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An excerpt from www.HouseOfNames.com archives copyright 2000 - 2014

Where did the English Spurgeon family come from? What is the English Spurgeon family crest and coat of arms? When did the Spurgeon family first arrive in the United States? Where did the various branches of the family go? What is the Spurgeon family history?

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Spelling variations of this family name include: Spurgeon, Spurgin, Spurgon, Spugin, Spraging and many more.

First found in Norfolk where they held a family seat. The name is anciently found in that county as Spirigin, of unknown origin, but if not Saxon, then it may be Viking, or may possibly be associated with the Danegeld.


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This web page shows only a small excerpt of our Spurgeon research. Another 296 words(21 lines of text) covering the years 1273, 1566, and 1712 are included under the topic Early Spurgeon History in all our PDF Extended History products.

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More information is included under the topic Early Spurgeon Notables in all our PDF Extended History products.

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Some of the first settlers of this family name were:

Spurgeon Settlers in the United States in the 19th Century


  • G. Spurgeon, aged 29, who emigrated to America, in 1893

Spurgeon Settlers in the United States in the 20th Century


  • Arthur Spurgeon, aged 47, who landed in America from Purley, England, in 1908
  • John Spurgeon, aged 43, who settled in America, in 1911
  • Lewis Spurgeon, aged 25, who landed in America from Liverpool, England, in 1913
  • Marie Spurgeon, aged 62, who emigrated to the United States from Cardiff, Wales, in 1915
  • Hilda Charlotte Spurgeon, aged 16, who landed in America from Brentford, England, in 1915


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  • Dennis Spurgeon (b. 1943), American nuclear engineer, incumbent Assistant Secretary for Nuclear Energy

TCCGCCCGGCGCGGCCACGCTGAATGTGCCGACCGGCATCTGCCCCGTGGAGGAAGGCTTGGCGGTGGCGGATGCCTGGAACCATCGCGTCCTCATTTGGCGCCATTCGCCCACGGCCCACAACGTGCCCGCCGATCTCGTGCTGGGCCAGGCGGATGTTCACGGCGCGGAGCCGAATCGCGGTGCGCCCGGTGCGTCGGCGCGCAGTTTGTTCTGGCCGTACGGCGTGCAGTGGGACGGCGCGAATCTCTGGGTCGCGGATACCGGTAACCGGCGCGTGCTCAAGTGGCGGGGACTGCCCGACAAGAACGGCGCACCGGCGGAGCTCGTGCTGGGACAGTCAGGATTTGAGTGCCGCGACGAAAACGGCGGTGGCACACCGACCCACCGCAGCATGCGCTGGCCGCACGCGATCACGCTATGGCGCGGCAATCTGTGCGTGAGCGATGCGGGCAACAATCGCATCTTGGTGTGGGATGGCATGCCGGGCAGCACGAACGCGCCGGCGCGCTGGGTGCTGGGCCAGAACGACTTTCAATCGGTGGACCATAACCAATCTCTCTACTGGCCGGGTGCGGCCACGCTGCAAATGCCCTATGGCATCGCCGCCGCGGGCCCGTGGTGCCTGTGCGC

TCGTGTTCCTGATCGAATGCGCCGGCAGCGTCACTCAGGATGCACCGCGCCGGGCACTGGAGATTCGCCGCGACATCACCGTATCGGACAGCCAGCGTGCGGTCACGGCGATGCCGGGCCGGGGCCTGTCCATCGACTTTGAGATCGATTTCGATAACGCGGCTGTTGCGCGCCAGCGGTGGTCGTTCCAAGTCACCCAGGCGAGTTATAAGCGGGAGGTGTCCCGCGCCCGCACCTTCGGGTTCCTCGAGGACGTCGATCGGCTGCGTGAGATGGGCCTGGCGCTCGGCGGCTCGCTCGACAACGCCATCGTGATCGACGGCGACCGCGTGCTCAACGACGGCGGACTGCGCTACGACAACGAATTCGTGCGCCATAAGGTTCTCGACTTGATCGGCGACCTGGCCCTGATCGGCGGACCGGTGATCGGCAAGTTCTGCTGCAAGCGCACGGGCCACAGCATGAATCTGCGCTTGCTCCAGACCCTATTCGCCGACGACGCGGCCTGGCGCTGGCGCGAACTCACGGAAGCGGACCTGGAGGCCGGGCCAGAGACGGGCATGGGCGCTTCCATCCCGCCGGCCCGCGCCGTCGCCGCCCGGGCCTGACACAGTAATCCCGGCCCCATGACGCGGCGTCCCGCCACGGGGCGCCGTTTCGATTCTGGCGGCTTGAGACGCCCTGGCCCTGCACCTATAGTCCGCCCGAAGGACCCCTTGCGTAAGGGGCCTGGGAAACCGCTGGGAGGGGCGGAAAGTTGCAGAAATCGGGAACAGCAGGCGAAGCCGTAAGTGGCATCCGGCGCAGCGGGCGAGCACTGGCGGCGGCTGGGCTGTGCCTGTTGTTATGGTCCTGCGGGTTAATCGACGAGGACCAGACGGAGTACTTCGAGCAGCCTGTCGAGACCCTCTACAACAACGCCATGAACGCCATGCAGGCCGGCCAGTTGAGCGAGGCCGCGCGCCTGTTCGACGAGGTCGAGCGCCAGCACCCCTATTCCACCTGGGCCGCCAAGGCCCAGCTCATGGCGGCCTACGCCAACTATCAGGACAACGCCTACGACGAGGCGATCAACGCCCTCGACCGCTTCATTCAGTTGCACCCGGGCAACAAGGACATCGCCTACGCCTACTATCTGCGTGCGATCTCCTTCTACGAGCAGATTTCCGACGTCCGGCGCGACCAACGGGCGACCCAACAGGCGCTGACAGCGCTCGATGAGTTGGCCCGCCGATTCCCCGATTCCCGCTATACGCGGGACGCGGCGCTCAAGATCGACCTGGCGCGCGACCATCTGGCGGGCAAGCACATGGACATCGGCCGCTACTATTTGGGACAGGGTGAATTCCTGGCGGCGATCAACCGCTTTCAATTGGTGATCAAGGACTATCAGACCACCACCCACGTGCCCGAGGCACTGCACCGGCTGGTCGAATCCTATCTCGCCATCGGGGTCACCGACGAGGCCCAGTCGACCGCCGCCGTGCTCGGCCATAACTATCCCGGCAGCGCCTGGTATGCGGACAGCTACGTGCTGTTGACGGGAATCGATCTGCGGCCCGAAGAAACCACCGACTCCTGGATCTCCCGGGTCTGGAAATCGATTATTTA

• Fred "Freddy" Spurgeon (1900-1970), American Major League Baseball player
  • Jay Spurgeon (b. 1976), American baseball player
  • Caroline Frances Eleanor Spurgeon (1869-1942), English literary critic, best known for her work Skakespeare's Imagery
  • Keith Spurgeon (1933-1990), English football player and manager
  • Peter Spurgeon, British Photographer
  • Tad Spurgeon, New England oil painter
  • Charles Spurgeon (1834-1892), British Baptist preacher
  • Jared Spurgeon (b. 1989), Canadian ice hockey player
  • Tyler Spurgeon (b. 1986), Canadian NHL ice hockey player

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The motto was originally a war cry or slogan. Mottoes first began to be shown with arms in the 14th and 15th centuries, but were not in general use until the 17th century. Thus the oldest coats of arms generally do not include a motto. Mottoes seldom form part of the grant of arms: Under most heraldic authorities, a motto is an optional component of the coat of arms, and can be added to or changed at will; many families have chosen not to display a motto.

Motto: Non civium ardor
Motto Translation: Not the ardour of the citizens.

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  1. Hanks, Hodges, Mills and Room. The Oxford Names Companion. Oxford: Oxford University Press, 2002. Print. (ISBN 0-19-860561-7).
  2. Weis, Frederick Lewis, Walter Lee Sheppard and David Faris. Ancestral Roots of Sixty Colonists Who Came to New England Between 1623 and 1650 7th Edition. Baltimore: Genealogical Publishing, 1992. Print. (ISBN 0806313676).
  3. Magnusson, Magnus. Chambers Biographical Dictionary 5th edition. Edinburgh: W & R Chambers, 1990. Print.
  4. Marcharn, Frederick George. A Constitutional History of Modern England 1485 to the Present. London: Harper and Brothers, 1960. Print.
  5. Burke, Sir Bernard. Burke's Genealogical and Heraldic History of the Landed Gentry: Including American Families with British Ancestry. (2 Volumes). London: Burke Publishing, 1939. Print.
  6. The Norman People and Their Existing Descendants in the British Dominions and the United States Of America. Baltimore: Genealogical Publishing, 1975. Print. (ISBN 0-8063-0636-X).
  7. Crozier, William Armstrong Edition. Crozier's General Armory A Registry of American Families Entitled to Coat Armor. New York: Fox, Duffield, 1904. Print.
  8. Holt, J.C. Ed. Domesday Studies. Woodbridge: Boydell, 1987. Print. (ISBN 0-85115-477-8).
  9. Bowman, George Ernest. The Mayflower Reader A Selection of Articales from The Mayflower Descendent. Baltimore: Genealogical Publishing. Print.
  10. Ingram, Rev. James. Translator Anglo-Saxon Chronicle 1823. Print.
  11. ...

The Spurgeon Family Crest was acquired from the Houseofnames.com archives. The Spurgeon Family Crest was drawn according to heraldic standards based on published blazons. We generally include the oldest published family crest once associated with each surname.

This page was last modified on 7 February 2014 at 22:45.

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